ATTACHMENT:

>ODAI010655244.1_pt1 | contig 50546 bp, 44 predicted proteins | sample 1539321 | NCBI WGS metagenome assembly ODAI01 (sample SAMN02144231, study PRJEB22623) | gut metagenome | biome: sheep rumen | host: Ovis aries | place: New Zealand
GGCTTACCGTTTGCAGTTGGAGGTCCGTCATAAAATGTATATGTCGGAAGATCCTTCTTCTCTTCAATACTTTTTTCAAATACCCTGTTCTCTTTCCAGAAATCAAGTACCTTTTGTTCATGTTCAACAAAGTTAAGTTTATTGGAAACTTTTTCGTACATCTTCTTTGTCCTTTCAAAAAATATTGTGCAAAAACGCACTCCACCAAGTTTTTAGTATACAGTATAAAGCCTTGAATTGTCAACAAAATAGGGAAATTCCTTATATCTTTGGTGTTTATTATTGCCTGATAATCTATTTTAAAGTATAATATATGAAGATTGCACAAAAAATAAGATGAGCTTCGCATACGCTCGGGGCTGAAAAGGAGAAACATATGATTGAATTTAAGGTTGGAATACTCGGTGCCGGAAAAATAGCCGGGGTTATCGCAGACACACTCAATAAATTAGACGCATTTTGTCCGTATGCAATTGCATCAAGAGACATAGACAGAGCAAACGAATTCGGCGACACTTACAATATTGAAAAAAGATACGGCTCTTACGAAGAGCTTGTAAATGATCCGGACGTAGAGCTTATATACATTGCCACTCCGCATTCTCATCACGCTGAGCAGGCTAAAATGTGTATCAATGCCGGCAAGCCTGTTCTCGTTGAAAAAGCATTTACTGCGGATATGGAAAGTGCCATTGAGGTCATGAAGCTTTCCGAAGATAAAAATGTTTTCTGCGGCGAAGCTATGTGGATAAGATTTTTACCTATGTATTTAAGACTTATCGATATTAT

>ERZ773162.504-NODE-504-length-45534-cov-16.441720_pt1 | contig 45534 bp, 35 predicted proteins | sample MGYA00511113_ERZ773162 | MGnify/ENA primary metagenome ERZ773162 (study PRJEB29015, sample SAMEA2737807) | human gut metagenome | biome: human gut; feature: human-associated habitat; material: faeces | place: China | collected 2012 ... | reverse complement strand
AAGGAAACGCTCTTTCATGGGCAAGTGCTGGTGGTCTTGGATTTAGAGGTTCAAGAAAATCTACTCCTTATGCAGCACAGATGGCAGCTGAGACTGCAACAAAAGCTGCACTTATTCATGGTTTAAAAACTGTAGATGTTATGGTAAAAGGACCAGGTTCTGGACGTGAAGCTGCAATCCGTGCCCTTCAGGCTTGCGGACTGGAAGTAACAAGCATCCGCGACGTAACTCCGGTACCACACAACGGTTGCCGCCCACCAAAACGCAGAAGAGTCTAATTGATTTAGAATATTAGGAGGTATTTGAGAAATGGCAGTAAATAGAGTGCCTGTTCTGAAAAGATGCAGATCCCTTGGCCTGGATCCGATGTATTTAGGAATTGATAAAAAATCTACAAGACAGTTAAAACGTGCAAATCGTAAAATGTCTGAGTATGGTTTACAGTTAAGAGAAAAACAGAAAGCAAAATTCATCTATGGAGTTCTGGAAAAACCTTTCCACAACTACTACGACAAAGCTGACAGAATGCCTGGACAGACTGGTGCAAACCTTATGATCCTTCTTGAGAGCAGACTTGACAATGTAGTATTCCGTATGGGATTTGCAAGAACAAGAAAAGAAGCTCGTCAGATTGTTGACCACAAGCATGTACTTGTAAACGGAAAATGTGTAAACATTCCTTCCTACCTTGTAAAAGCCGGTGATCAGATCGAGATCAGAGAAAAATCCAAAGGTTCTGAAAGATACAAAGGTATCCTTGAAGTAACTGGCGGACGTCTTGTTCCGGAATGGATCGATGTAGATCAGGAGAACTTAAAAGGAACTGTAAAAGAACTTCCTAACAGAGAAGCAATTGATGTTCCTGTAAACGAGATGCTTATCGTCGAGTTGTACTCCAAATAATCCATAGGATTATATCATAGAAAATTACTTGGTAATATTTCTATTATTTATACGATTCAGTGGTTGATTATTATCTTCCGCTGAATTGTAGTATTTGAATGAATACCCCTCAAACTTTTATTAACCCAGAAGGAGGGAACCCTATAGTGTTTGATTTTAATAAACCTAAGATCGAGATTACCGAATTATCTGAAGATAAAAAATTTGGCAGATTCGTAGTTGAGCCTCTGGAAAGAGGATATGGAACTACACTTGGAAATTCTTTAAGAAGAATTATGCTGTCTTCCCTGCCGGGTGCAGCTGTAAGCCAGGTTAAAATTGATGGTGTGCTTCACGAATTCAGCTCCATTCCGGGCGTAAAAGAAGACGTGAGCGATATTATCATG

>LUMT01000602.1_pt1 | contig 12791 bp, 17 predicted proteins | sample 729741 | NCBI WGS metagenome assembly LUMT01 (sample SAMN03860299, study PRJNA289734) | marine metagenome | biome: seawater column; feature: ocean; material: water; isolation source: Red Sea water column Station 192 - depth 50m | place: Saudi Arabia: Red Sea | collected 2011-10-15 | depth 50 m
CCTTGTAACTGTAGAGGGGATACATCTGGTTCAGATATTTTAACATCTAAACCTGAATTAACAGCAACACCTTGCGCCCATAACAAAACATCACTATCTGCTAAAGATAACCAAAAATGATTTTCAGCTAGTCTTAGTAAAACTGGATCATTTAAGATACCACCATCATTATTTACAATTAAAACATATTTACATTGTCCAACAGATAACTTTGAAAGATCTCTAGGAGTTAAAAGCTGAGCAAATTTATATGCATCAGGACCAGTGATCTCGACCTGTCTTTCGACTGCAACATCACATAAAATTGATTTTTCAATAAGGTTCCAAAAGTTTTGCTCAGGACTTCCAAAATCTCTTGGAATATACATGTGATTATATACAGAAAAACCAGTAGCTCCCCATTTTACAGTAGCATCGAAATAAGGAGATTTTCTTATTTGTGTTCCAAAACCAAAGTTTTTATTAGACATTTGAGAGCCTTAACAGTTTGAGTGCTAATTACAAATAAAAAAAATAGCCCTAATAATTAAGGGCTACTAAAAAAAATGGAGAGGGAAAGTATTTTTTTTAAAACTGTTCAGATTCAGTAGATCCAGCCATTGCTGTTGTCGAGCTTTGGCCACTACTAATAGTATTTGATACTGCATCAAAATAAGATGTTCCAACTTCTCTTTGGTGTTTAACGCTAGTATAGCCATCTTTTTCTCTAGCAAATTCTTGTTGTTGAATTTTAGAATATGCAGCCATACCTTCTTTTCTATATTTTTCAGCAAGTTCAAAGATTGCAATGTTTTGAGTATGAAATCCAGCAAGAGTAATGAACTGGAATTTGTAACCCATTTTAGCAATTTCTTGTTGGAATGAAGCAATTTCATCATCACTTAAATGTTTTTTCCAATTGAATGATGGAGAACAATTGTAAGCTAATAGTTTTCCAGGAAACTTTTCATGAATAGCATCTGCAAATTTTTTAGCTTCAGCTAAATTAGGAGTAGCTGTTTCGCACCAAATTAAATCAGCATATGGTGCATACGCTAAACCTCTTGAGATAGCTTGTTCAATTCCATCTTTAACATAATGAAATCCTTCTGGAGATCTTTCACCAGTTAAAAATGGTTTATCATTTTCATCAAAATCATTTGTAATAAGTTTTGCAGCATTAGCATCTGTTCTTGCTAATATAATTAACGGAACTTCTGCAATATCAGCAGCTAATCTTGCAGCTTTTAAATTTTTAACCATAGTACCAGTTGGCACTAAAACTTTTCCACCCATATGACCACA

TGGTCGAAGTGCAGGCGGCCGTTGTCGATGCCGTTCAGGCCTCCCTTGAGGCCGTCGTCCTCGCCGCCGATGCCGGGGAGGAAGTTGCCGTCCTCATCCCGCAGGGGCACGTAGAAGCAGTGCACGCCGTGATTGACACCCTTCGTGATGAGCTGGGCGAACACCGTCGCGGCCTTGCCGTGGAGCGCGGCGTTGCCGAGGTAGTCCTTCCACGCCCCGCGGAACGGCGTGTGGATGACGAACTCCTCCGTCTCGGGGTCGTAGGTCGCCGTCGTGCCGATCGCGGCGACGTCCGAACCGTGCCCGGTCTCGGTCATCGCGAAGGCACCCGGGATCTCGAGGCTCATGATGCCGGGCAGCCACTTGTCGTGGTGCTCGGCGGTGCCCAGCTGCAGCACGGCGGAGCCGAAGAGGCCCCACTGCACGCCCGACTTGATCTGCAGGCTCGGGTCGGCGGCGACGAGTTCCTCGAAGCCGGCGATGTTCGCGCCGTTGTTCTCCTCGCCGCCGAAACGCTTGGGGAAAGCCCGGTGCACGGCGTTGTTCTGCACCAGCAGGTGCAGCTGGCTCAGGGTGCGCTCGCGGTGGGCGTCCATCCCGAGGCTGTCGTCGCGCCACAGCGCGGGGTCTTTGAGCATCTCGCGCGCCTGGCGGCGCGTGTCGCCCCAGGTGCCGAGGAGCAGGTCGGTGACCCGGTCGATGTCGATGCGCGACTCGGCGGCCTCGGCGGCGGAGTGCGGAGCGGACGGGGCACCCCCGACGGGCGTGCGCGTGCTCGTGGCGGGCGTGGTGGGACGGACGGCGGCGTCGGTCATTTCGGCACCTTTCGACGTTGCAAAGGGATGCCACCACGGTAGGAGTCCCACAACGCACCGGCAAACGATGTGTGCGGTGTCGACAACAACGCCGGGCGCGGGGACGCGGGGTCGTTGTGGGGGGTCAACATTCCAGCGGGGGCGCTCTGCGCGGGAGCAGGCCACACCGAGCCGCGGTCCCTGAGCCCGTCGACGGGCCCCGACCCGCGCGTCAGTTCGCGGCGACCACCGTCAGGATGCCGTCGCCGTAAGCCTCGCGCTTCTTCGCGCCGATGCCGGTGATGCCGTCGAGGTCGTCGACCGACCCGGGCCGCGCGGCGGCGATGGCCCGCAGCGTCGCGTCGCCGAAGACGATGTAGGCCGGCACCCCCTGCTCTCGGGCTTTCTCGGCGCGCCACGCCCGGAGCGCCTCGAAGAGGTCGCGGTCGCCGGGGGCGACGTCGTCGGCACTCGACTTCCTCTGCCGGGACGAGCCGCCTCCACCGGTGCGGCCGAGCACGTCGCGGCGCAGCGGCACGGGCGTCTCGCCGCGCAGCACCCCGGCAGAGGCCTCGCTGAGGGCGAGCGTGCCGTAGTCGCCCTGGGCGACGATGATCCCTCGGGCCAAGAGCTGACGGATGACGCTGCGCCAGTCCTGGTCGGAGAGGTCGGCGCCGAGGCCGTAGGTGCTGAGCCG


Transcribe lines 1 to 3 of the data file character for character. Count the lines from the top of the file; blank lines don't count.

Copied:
>ODAI010655244.1_pt1 | contig 50546 bp, 44 predicted proteins | sample 1539321 | NCBI WGS metagenome assembly ODAI01 (sample SAMN02144231, study PRJEB22623) | gut metagenome | biome: sheep rumen | host: Ovis aries | place: New Zealand
GGCTTACCGTTTGCAGTTGGAGGTCCGTCATAAAATGTATATGTCGGAAGATCCTTCTTCTCTTCAATACTTTTTTCAAATACCCTGTTCTCTTTCCAGAAATCAAGTACCTTTTGTTCATGTTCAACAAAGTTAAGTTTATTGGAAACTTTTTCGTACATCTTCTTTGTCCTTTCAAAAAATATTGTGCAAAAACGCACTCCACCAAGTTTTTAGTATACAGTATAAAGCCTTGAATTGTCAACAAAATAGGGAAATTCCTTATATCTTTGGTGTTTATTATTGCCTGATAATCTATTTTAAAGTATAATATATGAAGATTGCACAAAAAATAAGATGAGCTTCGCATACGCTCGGGGCTGAAAAGGAGAAACATATGATTGAATTTAAGGTTGGAATACTCGGTGCCGGAAAAATAGCCGGGGTTATCGCAGACACACTCAATAAATTAGACGCATTTTGTCCGTATGCAATTGCATCAAGAGACATAGACAGAGCAAACGAATTCGGCGACACTTACAATATTGAAAAAAGATACGGCTCTTACGAAGAGCTTGTAAATGATCCGGACGTAGAGCTTATATACATTGCCACTCCGCATTCTCATCACGCTGAGCAGGCTAAAATGTGTATCAATGCCGGCAAGCCTGTTCTCGTTGAAAAAGCATTTACTGCGGATATGGAAAGTGCCATTGAGGTCATGAAGCTTTCCGAAGATAAAAATGTTTTCTGCGGCGAAGCTATGTGGATAAGATTTTTACCTATGTATTTAAGACTTATCGATATTAT

>ERZ773162.504-NODE-504-length-45534-cov-16.441720_pt1 | contig 45534 bp, 35 predicted proteins | sample MGYA00511113_ERZ773162 | MGnify/ENA primary metagenome ERZ773162 (study PRJEB29015, sample SAMEA2737807) | human gut metagenome | biome: human gut; feature: human-associated habitat; material: faeces | place: China | collected 2012 ... | reverse complement strand